I suppose this is what one would expect following an election like the one we just witnessed last month.
You know, I’ve grown accustomed – sadly – to politicians flip-flopping over the years. But this year is really something special.
Remember when Donald Trump said he’d appoint a special prosecutor to investigate Hillary Clinton?
Never mind.
Remember when he said he’d build a wall? Well, you know, a fence would be OK.
There was Trump on the minimum wage, nukes, torture, Iraq and Afghanistan.
And there was Hillary on the Iraq war, gay marriage, the TTP, NAFTA, Keystone Pipeline, the violent crime control law and immigrant children.
It’s what politicians do. I get it. It’s not right. But it’s what they do.
But comes now the recount. This is a stunning example of hypocrisy, even by political standards.
Jill Stein, the Green Party candidate, is requesting recounts in Wisconsin, Michigan and Pennsylvania.
Stein said she raised $5.7 million in a couple of weeks to pay for the recounts, which is weird because that’s more than she was able to raise during her entire presidential campaign.
I wonder who those donors were because they certainly weren’t a bunch of Jill Stein supporters.
Last Saturday, Hillary’s campaign said it would join in efforts to push for the recounts.
This, even after Marc Elias, Hillary’s campaign counsel, said the campaign’s own investigation has not uncovered any evidence of wrongdoing or hacking.
(It might be instructional to note here that, according to multiple sources online, Elias recently led legal battles against several state voting laws with an infusion of cash from billionaire George Soros.)
Elias said in a post on Medium.com that while the campaign was not going to contest the results itself, it has decided now to take part in the effort to "ensure that it is fair to all sides."
Hillary hasn’t commented, but I would really like to hear what she has to say, given what she said when Trump waffled on accepting the results of the election during the final presidential debate.
When asked if he’d accept the results if he lost, Trump wouldn’t commit and told moderator Mike Wallace, “I will look at it at the time. I’m not looking at it now. What I’ve seen is so bad,” and, “I’ll keep you in suspense.”
At that point Clinton called Trump’s answer “horrifying,” and said he was  “talking down our democracy.”
Then, after the debate, she said, “Donald Trump refused to say that he’d respect the results of this election. That’s a direct threat to our democracy.”
And, “The peaceful transfer of power is one of the things that makes America America.”
And, “It’s not a joke, and look, some people are sore losers and we’ve just gotta keep goin’.”
So now she’s apparently in the business of “threatening our democracy” with Jill Stein.
I get it. Back when she said all that stuff, she thought she was going to win the election. Who knew she’d be the sore loser?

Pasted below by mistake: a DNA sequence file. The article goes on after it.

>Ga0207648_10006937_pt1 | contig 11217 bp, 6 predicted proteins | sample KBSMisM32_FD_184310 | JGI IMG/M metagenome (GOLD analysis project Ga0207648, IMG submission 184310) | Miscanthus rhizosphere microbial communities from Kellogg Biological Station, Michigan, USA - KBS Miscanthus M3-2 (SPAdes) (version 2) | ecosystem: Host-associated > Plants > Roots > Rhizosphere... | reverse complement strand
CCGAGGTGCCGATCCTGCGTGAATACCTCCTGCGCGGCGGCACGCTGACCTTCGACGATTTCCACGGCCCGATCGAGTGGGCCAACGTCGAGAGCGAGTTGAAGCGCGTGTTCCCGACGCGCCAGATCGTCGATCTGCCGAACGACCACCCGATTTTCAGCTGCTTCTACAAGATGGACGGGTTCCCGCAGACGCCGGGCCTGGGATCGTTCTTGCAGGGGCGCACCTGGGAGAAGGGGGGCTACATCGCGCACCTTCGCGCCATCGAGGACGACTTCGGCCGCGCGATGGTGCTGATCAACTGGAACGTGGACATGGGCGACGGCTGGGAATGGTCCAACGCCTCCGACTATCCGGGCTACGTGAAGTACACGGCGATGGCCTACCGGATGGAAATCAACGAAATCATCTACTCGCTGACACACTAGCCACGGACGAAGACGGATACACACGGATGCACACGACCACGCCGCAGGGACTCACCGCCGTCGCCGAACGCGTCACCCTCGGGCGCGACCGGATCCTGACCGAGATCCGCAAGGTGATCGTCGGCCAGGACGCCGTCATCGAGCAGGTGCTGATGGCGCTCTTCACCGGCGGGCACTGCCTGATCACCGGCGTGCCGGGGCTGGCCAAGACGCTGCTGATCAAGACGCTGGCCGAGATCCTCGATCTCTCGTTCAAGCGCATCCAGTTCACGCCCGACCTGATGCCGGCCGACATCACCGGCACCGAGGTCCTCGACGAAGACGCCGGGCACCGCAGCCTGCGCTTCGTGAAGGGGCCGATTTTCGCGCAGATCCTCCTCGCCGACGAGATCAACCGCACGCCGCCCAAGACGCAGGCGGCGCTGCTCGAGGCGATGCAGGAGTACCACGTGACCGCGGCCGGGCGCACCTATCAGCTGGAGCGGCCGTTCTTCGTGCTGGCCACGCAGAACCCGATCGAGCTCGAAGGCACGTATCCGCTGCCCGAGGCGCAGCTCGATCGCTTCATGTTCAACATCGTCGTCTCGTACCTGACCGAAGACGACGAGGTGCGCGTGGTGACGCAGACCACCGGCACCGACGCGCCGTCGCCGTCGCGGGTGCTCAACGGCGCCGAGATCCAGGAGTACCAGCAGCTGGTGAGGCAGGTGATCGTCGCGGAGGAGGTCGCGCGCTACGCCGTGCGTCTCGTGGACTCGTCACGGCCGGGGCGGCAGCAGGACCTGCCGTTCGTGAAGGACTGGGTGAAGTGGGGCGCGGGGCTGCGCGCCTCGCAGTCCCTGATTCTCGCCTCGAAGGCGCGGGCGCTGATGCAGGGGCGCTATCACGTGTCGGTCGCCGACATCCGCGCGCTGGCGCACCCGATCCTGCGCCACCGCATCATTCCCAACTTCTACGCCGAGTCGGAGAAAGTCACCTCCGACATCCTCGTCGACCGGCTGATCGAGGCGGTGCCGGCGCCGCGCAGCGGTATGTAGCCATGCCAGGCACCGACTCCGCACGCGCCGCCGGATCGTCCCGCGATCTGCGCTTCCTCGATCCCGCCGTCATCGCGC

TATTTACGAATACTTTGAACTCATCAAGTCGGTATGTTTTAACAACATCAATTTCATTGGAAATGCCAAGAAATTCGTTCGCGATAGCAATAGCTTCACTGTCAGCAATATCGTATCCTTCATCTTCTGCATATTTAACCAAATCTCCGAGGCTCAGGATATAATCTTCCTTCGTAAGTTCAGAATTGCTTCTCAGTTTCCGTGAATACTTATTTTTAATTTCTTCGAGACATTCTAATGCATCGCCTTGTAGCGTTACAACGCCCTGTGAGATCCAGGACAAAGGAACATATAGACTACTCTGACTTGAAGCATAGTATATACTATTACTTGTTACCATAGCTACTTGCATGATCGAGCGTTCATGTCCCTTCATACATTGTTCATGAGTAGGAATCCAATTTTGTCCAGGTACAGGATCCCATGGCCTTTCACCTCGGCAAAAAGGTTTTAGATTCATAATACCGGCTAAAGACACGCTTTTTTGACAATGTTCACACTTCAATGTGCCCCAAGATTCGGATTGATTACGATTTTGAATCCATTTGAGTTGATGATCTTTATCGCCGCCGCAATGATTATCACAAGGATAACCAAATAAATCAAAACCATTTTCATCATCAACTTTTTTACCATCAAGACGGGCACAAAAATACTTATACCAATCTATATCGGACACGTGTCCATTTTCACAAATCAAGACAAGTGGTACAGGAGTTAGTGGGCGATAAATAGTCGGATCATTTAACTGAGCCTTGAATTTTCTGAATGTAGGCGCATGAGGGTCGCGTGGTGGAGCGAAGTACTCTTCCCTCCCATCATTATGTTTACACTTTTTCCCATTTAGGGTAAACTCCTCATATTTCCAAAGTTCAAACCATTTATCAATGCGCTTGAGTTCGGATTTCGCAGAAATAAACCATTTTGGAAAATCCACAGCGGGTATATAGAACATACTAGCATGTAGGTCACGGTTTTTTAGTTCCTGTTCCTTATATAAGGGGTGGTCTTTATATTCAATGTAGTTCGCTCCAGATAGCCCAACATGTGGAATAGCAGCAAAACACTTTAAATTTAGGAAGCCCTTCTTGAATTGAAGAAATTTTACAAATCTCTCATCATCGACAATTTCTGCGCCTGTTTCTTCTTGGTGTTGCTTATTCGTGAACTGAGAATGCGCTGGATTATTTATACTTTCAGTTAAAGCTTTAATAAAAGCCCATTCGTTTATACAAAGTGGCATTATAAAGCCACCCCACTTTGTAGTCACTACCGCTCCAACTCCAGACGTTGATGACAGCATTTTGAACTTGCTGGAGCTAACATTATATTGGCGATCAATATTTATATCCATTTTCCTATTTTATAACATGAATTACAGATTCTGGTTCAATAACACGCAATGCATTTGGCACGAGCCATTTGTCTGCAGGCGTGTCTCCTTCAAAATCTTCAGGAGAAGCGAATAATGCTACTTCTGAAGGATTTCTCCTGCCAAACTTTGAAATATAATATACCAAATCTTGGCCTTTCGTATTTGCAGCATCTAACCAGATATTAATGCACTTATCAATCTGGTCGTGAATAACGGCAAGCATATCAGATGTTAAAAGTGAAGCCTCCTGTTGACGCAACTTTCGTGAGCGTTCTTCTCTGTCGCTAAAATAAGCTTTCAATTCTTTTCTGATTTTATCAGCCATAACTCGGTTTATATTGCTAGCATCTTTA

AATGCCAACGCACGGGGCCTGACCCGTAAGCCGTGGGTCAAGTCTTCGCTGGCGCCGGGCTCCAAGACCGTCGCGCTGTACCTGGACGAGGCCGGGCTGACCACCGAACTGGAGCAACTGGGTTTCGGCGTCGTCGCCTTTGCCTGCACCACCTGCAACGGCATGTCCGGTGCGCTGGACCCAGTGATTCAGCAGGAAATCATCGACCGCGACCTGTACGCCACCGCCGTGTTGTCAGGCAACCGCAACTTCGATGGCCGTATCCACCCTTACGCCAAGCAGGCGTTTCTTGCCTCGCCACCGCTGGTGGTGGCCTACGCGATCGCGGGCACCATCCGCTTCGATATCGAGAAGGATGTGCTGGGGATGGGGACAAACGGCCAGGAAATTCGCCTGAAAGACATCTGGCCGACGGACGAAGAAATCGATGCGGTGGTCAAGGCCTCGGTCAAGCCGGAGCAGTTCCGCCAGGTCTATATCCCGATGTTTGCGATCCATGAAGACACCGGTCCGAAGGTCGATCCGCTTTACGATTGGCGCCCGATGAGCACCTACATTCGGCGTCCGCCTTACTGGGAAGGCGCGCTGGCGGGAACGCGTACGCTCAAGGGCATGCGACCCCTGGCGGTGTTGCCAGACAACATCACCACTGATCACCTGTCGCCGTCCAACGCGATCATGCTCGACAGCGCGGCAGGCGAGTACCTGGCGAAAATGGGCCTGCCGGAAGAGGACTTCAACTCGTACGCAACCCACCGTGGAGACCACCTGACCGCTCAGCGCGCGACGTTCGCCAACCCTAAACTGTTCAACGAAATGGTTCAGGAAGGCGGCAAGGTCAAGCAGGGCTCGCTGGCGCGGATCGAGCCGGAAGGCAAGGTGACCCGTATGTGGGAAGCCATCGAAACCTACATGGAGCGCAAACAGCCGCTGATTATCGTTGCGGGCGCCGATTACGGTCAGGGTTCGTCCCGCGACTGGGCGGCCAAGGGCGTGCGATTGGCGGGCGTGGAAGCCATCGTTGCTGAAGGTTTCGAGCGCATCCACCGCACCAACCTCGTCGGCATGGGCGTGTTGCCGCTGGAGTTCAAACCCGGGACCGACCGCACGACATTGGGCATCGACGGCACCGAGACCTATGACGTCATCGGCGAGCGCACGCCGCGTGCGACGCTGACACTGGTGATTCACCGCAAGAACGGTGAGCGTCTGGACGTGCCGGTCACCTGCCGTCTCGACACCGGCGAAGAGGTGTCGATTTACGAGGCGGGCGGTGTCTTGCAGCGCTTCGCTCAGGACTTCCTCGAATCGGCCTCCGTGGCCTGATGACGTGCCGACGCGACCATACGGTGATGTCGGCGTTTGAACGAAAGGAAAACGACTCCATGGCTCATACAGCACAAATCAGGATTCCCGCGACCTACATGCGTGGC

So, of course, all that stuff was easy to say.
For Trump’s part, he decides this is the time to launch a baseless Twitter attack on the integrity of the U.S. electoral process, claiming with no evidence that there were millions of fraudulent votes cast for Hillary.
Somebody needs to rein in that guy’s Twitter rants.
But what does this recount stuff really mean, anyway?
Probably nothing, frankly. It probably won’t change a thing. If it does, it would be the first time in history that a recount erased the size of leads Trump has in these critical states.
But let’s say, for the sake of argument, that it did.
Right now, the electoral college tally is 306 for Trump and 232 for Clinton.
Wisconsin has 10 electoral votes, Michigan, 16, and Pennsylvania 20.
So if Hillary wins all three recounts, she’d surpass the 270 electoral college threshold and be the next president.
Even if she won Pennsylvania and Michigan, Trump would still win – 270 to 268.
But in a race that close, the “electors” could come into play.
The U.S. Constitution is silent on the issue of whether an elector has to vote the way their state voted.
That’s why Trump electors in several states have reported receiving death threats if they don’t switch their votes over to Hillary.
According to reporting in the Los Angeles Times, there are statutes and party rules in 29 states that bind electors’ votes to the electoral college. But, basically, if you break the rules you’d get fined a few hundred bucks.
These rules have never been tested in the U.S. Supreme Court, but more than a few constitutional scholars say the rules are probably unconstitutional.
If only two electors abandoned Trump, Hillary would be president.
And if one elector turned tale on Trump, neither candidate would have 270 and the election would be thrown to the House of Representatives.
There, each state delegation casts a single vote for one of the top three candidates. One would assume, with Republicans firmly in control, this would favor Trump.
It’s more likely that I’ll win the Powerball drawing this weekend than any of this happening.
But could you imagine the rancor if it would?
A more likely scenario is one in which demands by Stein for a hand recounts pushes states past the federal deadline to certify their vote totals.
If that happens, Congress would allot those states’ electoral votes.
Seriously, whether you are a Democrat or a Republican, whether you hate Trump or adore him, surely you can’t think this recount play is a good idea.
No matter the outcome, it only serves to more deeply divide a nation already suffering from an epic level of disunity.